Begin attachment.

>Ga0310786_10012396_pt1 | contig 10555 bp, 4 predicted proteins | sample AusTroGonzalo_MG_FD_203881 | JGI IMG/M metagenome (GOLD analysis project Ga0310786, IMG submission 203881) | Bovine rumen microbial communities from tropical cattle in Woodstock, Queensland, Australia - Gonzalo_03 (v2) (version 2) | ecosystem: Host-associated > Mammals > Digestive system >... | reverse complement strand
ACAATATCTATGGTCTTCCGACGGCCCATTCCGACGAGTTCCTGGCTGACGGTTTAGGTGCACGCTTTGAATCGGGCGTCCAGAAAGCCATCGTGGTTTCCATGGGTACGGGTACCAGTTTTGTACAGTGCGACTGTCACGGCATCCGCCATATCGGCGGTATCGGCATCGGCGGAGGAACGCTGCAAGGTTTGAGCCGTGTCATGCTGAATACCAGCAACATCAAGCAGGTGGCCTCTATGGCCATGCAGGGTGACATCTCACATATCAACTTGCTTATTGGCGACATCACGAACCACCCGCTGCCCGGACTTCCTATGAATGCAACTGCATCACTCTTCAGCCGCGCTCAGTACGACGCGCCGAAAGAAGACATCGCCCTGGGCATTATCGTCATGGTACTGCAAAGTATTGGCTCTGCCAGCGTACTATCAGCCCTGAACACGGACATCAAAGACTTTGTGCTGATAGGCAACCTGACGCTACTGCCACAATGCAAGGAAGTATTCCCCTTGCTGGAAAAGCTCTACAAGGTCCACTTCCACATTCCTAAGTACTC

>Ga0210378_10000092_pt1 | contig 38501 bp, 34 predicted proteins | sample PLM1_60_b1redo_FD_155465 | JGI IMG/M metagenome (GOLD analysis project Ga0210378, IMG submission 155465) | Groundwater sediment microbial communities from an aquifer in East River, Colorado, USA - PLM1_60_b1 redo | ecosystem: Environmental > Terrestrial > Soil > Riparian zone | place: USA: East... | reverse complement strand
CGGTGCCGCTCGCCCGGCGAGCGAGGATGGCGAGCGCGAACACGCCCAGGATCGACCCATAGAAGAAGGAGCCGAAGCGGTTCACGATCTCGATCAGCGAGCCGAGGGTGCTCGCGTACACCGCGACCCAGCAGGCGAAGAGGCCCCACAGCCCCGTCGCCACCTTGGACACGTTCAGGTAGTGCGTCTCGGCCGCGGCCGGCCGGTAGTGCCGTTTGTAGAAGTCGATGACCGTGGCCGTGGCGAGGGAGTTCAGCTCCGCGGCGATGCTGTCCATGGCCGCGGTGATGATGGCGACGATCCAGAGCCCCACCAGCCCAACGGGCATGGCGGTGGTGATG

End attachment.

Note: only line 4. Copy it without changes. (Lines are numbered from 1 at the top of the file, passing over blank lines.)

CGGTGCCGCTCGCCCGGCGAGCGAGGATGGCGAGCGCGAACACGCCCAGGATCGACCCATAGAAGAAGGAGCCGAAGCGGTTCACGATCTCGATCAGCGAGCCGAGGGTGCTCGCGTACACCGCGACCCAGCAGGCGAAGAGGCCCCACAGCCCCGTCGCCACCTTGGACACGTTCAGGTAGTGCGTCTCGGCCGCGGCCGGCCGGTAGTGCCGTTTGTAGAAGTCGATGACCGTGGCCGTGGCGAGGGAGTTCAGCTCCGCGGCGATGCTGTCCATGGCCGCGGTGATGATGGCGACGATCCAGAGCCCCACCAGCCCAACGGGCATGGCGGTGGTGATG